Student Government at CUNY Law receives its mandate to govern from the CUNY Law Student Handbook (2020-2021 edition linked; updated annually) and TKTKTK. The CUNY Law Governance Plan establishes a formal role for SG-elected members on the Personnel and Budget Committee, the Committee on Committees, the Faculty Meeting, and other faculty committees as appropriate. CUNY Students are also governed by Article XV of the CUNY Bylaws.

Student government at CUNY Law is relatively well-documented, although rumors continue to exist about a laptop or desktop computer somewhere in the CUNY building that carries more of an archive but is currently inaccessible due to COVID. SG itself varies widely in its efficacy, due to the capacity of law students and the interest of the members.

As a governing body of a public institution, CUNY Law Student Government is subject to the Open Meetings Act and must walk some particularly precarious lines regarding respecting freedom of speech, race- and gender-neutral governance, and so forth. This is especially true when considering organizations that are in the minority viewpoint at CUNY Law, such as the always-controversial Federalist Society.

The SG archive can be found here.

Tenure at CUNY Law


Tenure is the ultimate achievement for an academic – the promise of a permanent job, academic freedom, and the ability to do (within reason) what you want. It is also a little-c conservative feature of the academy – scholars seeking tenure must be judged worthy by the existing tenured faculty. One fear, of course, is that this penalizes people whose thinking goes against the institution and/or challenge its norms.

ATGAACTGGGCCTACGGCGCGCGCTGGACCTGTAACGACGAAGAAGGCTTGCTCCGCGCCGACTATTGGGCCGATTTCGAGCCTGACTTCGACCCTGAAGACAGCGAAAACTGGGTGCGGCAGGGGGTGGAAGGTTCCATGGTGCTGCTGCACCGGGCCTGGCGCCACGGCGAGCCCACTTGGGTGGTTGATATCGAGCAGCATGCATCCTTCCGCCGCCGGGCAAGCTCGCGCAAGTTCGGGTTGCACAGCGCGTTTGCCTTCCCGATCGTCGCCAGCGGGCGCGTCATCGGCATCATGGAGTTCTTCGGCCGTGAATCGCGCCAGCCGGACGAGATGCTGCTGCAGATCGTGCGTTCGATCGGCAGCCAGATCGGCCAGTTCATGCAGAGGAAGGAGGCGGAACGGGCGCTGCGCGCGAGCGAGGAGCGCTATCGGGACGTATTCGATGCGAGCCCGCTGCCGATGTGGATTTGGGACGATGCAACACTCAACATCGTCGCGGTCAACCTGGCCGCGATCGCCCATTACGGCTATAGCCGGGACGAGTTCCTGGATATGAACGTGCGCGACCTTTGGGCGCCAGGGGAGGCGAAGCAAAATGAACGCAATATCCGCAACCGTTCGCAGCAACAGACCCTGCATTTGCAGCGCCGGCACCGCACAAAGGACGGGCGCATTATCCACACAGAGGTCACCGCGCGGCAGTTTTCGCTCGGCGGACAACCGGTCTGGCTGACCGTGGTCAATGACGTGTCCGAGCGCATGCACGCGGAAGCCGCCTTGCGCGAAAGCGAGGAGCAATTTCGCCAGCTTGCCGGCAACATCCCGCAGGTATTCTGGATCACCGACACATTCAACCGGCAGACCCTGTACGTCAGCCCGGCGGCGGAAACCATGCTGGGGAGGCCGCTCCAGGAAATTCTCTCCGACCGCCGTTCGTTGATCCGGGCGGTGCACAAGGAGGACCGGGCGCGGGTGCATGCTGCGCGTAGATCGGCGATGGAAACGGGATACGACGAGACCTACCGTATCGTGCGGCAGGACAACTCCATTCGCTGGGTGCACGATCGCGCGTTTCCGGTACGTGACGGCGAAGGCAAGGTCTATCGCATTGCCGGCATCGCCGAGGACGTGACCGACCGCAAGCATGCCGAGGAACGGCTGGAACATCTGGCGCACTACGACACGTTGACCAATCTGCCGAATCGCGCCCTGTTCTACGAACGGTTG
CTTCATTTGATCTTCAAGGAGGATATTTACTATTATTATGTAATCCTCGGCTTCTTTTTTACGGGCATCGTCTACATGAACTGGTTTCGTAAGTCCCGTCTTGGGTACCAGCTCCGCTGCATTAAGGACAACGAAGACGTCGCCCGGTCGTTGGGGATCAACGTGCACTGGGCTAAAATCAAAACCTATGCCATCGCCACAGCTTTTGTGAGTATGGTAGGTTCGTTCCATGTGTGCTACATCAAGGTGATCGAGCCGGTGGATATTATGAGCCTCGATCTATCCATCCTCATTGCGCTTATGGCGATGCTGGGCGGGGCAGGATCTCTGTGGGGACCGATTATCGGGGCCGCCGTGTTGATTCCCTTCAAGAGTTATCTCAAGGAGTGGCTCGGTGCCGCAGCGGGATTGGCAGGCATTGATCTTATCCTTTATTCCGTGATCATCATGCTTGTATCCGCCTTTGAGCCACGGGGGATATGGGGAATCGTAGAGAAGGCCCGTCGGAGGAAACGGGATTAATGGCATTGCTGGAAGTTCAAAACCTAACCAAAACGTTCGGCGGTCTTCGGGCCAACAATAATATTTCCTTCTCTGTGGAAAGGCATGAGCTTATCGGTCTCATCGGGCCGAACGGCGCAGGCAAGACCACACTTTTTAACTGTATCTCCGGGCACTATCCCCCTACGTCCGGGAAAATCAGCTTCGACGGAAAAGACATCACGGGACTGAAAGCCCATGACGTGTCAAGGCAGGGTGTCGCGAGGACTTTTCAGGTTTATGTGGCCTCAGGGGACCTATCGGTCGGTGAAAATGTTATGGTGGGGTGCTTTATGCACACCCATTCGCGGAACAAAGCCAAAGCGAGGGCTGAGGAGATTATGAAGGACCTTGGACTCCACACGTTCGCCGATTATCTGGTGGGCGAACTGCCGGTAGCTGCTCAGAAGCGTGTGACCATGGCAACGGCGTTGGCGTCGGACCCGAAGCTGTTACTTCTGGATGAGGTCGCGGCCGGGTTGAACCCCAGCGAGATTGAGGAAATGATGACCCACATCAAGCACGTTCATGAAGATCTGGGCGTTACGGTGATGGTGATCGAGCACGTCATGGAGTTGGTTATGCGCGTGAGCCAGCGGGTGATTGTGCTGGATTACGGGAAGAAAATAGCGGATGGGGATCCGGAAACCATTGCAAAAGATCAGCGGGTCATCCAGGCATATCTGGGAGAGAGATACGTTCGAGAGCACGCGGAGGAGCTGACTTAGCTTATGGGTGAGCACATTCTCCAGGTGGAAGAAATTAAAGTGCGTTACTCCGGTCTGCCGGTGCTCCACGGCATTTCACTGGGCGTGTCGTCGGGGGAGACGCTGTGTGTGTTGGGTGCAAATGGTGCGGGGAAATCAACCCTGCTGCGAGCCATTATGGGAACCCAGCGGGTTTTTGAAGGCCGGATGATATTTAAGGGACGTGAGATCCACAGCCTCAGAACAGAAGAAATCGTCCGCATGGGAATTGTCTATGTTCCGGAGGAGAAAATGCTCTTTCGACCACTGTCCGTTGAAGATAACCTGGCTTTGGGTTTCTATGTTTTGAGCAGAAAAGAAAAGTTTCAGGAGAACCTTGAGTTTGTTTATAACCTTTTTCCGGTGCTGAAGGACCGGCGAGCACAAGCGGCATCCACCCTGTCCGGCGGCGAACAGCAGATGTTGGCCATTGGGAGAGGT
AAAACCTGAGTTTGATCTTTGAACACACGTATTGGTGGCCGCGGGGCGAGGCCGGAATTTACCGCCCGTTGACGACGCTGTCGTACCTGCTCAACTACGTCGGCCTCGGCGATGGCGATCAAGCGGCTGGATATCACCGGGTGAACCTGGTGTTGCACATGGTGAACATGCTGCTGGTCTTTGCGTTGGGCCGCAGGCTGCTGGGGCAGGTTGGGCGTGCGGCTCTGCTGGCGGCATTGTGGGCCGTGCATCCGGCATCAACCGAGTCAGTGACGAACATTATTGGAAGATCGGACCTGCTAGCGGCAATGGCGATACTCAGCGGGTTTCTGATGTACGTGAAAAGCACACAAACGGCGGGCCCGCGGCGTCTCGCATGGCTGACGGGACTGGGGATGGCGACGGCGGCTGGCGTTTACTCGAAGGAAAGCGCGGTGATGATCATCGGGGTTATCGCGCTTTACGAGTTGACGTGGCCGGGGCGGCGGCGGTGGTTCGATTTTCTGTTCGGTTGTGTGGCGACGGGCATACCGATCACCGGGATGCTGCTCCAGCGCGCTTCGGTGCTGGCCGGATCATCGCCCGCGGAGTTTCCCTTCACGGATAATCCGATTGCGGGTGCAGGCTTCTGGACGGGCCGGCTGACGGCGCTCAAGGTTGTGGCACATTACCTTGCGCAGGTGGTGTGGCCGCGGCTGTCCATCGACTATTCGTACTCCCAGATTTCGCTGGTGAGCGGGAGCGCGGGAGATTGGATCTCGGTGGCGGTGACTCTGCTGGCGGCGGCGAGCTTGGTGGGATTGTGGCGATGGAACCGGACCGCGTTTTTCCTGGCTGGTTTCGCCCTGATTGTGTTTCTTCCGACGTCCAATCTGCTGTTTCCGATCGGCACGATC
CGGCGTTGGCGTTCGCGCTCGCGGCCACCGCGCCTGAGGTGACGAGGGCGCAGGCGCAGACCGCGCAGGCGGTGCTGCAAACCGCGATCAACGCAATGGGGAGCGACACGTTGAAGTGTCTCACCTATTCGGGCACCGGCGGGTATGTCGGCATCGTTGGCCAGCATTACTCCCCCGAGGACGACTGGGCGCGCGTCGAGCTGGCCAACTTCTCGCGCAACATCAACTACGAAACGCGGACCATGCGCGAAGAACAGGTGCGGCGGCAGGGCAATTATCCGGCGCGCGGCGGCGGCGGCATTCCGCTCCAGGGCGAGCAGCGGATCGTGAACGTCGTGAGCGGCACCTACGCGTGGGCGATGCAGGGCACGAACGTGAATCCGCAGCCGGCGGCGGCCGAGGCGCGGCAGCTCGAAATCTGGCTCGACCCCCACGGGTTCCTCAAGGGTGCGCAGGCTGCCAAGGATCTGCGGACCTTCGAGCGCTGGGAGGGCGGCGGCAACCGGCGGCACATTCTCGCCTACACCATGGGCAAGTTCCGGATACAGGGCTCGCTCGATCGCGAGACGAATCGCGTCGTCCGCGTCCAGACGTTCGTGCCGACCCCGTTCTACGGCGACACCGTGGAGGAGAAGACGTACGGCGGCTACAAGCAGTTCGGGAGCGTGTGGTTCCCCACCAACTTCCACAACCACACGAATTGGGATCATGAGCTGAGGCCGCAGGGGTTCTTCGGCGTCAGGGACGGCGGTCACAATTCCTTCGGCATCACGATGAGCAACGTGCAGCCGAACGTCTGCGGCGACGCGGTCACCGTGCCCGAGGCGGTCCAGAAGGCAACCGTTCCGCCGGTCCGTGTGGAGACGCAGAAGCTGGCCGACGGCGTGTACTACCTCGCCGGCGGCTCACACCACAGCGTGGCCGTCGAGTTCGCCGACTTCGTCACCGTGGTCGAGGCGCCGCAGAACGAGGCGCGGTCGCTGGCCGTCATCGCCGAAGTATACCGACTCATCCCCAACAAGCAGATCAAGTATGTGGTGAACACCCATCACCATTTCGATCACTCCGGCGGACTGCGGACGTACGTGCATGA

The larger politics of tenure in law schools is well beyond the scope of this project. At many law schools, academics are not practicing lawyers, or have only practiced briefly. This leads to a profound disconnect between the way the law is taught and the way that law is practiced. This trend is only increasing. See Lynn M. LoPucki, Dawn of the Discipline-Based Law Faculty, 65 J. Legal Educ. 506 (2016).

It should come as no surprise to anyone that tenure is handed out in a way that reflects institutional racism, and that women and people of color – and most especially women of color – experience the tenure process as more unfair and difficult. In case this is surprising to you, see what the ABA has to say: A.B.A., After Tenure: Post-Tenure Law Professors in the United States 9 (2011).

CUNY Law faculty hiring struggles in large part have been lost to the ages. There are a few notable battles that have survived, most notably the 2001 hunger strike when Professor Maivan Lam was denied tenure, and an early lawsuit brought by faculty on behalf of 2 faculty members who were denied tenure.

Tenure is controlled by the Personnel and Budget Committee, one of two faculty committees set out in the CUNY Law Governance Plan. All tenure recommendations must be affirmed by the CUNY Board of Trustees.

Latest Archive Materials about Tenure:

SG Misc Resolutions 2010-2012

Bar Passage, LIC Move - New Building, Student Government

SG Minutes 2010-2011

Student Government

SG Minutes: 2009-2010

Student Government